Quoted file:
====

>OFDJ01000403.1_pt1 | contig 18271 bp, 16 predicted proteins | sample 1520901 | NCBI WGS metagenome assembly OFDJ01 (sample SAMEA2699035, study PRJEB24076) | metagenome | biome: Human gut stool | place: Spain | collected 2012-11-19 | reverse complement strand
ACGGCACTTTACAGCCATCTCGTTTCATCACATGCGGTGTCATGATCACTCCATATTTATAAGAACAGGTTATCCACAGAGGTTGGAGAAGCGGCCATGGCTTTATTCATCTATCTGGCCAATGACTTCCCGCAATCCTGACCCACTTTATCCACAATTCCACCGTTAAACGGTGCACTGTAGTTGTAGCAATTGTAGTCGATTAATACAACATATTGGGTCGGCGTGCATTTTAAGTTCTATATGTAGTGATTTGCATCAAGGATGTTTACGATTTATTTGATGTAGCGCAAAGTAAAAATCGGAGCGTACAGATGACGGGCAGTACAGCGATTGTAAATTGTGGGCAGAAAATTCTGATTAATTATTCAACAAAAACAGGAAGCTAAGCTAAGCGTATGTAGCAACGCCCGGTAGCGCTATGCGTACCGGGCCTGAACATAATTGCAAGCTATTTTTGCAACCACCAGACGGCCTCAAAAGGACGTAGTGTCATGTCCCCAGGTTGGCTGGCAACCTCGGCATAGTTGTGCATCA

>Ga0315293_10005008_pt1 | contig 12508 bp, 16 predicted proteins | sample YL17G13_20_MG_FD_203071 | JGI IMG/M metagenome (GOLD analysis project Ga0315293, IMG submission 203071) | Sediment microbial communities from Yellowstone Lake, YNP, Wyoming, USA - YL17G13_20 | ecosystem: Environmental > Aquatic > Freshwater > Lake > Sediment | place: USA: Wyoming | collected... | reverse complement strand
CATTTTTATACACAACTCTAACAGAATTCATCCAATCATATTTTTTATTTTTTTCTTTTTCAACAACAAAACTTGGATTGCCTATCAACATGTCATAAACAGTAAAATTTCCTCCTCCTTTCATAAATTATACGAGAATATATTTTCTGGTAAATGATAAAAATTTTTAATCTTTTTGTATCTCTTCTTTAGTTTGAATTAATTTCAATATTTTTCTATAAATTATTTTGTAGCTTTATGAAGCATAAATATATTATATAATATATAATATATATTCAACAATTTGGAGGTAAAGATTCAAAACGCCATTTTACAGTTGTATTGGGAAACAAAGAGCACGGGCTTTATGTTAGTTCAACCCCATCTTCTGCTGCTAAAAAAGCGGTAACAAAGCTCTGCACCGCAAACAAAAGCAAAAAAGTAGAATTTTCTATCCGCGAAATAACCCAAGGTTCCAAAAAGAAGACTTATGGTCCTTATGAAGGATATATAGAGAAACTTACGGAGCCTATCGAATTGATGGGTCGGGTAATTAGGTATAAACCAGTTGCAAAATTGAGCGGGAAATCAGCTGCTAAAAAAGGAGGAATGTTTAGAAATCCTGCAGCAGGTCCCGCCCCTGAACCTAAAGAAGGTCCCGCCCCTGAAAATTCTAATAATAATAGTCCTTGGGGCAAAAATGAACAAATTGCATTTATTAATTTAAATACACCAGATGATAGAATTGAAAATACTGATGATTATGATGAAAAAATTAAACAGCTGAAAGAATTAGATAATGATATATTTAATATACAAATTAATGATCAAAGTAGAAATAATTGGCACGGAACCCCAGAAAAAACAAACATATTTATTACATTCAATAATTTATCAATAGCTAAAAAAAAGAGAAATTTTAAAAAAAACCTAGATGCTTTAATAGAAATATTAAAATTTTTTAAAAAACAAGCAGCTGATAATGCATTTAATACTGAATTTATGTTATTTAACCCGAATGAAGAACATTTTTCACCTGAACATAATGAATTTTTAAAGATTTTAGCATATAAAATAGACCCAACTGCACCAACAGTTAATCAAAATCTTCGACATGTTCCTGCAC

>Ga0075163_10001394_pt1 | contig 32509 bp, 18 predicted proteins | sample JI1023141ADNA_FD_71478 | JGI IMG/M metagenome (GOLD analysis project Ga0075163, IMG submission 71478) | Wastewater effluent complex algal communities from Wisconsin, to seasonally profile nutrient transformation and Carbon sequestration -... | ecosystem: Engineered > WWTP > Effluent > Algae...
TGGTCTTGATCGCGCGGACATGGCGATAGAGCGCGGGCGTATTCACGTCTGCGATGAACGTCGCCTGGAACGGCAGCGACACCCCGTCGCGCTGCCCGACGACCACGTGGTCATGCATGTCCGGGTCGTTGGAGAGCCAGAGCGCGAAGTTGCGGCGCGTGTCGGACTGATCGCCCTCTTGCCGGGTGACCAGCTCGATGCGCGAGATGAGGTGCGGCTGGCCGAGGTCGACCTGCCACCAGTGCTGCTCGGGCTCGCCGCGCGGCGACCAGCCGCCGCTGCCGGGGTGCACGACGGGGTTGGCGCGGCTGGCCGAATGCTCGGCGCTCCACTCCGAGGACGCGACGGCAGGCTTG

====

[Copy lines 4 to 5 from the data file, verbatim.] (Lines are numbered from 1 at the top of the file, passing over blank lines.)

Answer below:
CATTTTTATACACAACTCTAACAGAATTCATCCAATCATATTTTTTATTTTTTTCTTTTTCAACAACAAAACTTGGATTGCCTATCAACATGTCATAAACAGTAAAATTTCCTCCTCCTTTCATAAATTATACGAGAATATATTTTCTGGTAAATGATAAAAATTTTTAATCTTTTTGTATCTCTTCTTTAGTTTGAATTAATTTCAATATTTTTCTATAAATTATTTTGTAGCTTTATGAAGCATAAATATATTATATAATATATAATATATATTCAACAATTTGGAGGTAAAGATTCAAAACGCCATTTTACAGTTGTATTGGGAAACAAAGAGCACGGGCTTTATGTTAGTTCAACCCCATCTTCTGCTGCTAAAAAAGCGGTAACAAAGCTCTGCACCGCAAACAAAAGCAAAAAAGTAGAATTTTCTATCCGCGAAATAACCCAAGGTTCCAAAAAGAAGACTTATGGTCCTTATGAAGGATATATAGAGAAACTTACGGAGCCTATCGAATTGATGGGTCGGGTAATTAGGTATAAACCAGTTGCAAAATTGAGCGGGAAATCAGCTGCTAAAAAAGGAGGAATGTTTAGAAATCCTGCAGCAGGTCCCGCCCCTGAACCTAAAGAAGGTCCCGCCCCTGAAAATTCTAATAATAATAGTCCTTGGGGCAAAAATGAACAAATTGCATTTATTAATTTAAATACACCAGATGATAGAATTGAAAATACTGATGATTATGATGAAAAAATTAAACAGCTGAAAGAATTAGATAATGATATATTTAATATACAAATTAATGATCAAAGTAGAAATAATTGGCACGGAACCCCAGAAAAAACAAACATATTTATTACATTCAATAATTTATCAATAGCTAAAAAAAAGAGAAATTTTAAAAAAAACCTAGATGCTTTAATAGAAATATTAAAATTTTTTAAAAAACAAGCAGCTGATAATGCATTTAATACTGAATTTATGTTATTTAACCCGAATGAAGAACATTTTTCACCTGAACATAATGAATTTTTAAAGATTTTAGCATATAAAATAGACCCAACTGCACCAACAGTTAATCAAAATCTTCGACATGTTCCTGCAC

>Ga0075163_10001394_pt1 | contig 32509 bp, 18 predicted proteins | sample JI1023141ADNA_FD_71478 | JGI IMG/M metagenome (GOLD analysis project Ga0075163, IMG submission 71478) | Wastewater effluent complex algal communities from Wisconsin, to seasonally profile nutrient transformation and Carbon sequestration -... | ecosystem: Engineered > WWTP > Effluent > Algae...